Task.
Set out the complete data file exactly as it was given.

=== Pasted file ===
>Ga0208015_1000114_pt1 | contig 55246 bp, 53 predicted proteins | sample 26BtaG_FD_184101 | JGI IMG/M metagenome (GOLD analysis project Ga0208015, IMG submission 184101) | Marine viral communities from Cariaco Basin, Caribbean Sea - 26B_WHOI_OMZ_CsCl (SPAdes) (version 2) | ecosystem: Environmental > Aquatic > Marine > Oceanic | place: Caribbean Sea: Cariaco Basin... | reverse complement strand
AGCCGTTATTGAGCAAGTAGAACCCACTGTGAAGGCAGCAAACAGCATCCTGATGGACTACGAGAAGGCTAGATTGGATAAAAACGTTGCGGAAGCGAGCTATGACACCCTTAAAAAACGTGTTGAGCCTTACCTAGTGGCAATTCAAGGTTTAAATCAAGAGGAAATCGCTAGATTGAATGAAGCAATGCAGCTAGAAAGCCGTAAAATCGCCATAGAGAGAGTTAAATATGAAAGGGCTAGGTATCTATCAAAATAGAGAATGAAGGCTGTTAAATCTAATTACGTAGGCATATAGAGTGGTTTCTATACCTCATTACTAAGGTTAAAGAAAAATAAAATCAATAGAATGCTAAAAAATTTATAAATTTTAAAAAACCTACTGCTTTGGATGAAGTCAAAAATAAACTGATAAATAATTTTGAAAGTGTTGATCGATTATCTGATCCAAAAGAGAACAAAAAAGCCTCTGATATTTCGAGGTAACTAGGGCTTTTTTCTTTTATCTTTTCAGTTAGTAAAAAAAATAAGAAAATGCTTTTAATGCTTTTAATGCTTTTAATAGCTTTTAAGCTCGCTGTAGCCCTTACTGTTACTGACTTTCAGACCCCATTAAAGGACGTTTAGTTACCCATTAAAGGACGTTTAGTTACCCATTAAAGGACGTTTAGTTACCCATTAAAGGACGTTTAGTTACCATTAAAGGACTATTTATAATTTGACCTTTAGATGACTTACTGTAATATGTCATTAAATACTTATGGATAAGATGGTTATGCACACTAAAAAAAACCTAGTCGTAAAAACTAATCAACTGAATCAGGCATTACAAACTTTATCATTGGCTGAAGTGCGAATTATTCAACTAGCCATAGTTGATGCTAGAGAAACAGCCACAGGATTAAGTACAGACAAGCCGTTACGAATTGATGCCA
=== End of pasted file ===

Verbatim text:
>Ga0208015_1000114_pt1 | contig 55246 bp, 53 predicted proteins | sample 26BtaG_FD_184101 | JGI IMG/M metagenome (GOLD analysis project Ga0208015, IMG submission 184101) | Marine viral communities from Cariaco Basin, Caribbean Sea - 26B_WHOI_OMZ_CsCl (SPAdes) (version 2) | ecosystem: Environmental > Aquatic > Marine > Oceanic | place: Caribbean Sea: Cariaco Basin... | reverse complement strand
AGCCGTTATTGAGCAAGTAGAACCCACTGTGAAGGCAGCAAACAGCATCCTGATGGACTACGAGAAGGCTAGATTGGATAAAAACGTTGCGGAAGCGAGCTATGACACCCTTAAAAAACGTGTTGAGCCTTACCTAGTGGCAATTCAAGGTTTAAATCAAGAGGAAATCGCTAGATTGAATGAAGCAATGCAGCTAGAAAGCCGTAAAATCGCCATAGAGAGAGTTAAATATGAAAGGGCTAGGTATCTATCAAAATAGAGAATGAAGGCTGTTAAATCTAATTACGTAGGCATATAGAGTGGTTTCTATACCTCATTACTAAGGTTAAAGAAAAATAAAATCAATAGAATGCTAAAAAATTTATAAATTTTAAAAAACCTACTGCTTTGGATGAAGTCAAAAATAAACTGATAAATAATTTTGAAAGTGTTGATCGATTATCTGATCCAAAAGAGAACAAAAAAGCCTCTGATATTTCGAGGTAACTAGGGCTTTTTTCTTTTATCTTTTCAGTTAGTAAAAAAAATAAGAAAATGCTTTTAATGCTTTTAATGCTTTTAATAGCTTTTAAGCTCGCTGTAGCCCTTACTGTTACTGACTTTCAGACCCCATTAAAGGACGTTTAGTTACCCATTAAAGGACGTTTAGTTACCCATTAAAGGACGTTTAGTTACCCATTAAAGGACGTTTAGTTACCATTAAAGGACTATTTATAATTTGACCTTTAGATGACTTACTGTAATATGTCATTAAATACTTATGGATAAGATGGTTATGCACACTAAAAAAAACCTAGTCGTAAAAACTAATCAACTGAATCAGGCATTACAAACTTTATCATTGGCTGAAGTGCGAATTATTCAACTAGCCATAGTTGATGCTAGAGAAACAGCCACAGGATTAAGTACAGACAAGCCGTTACGAATTGATGCCA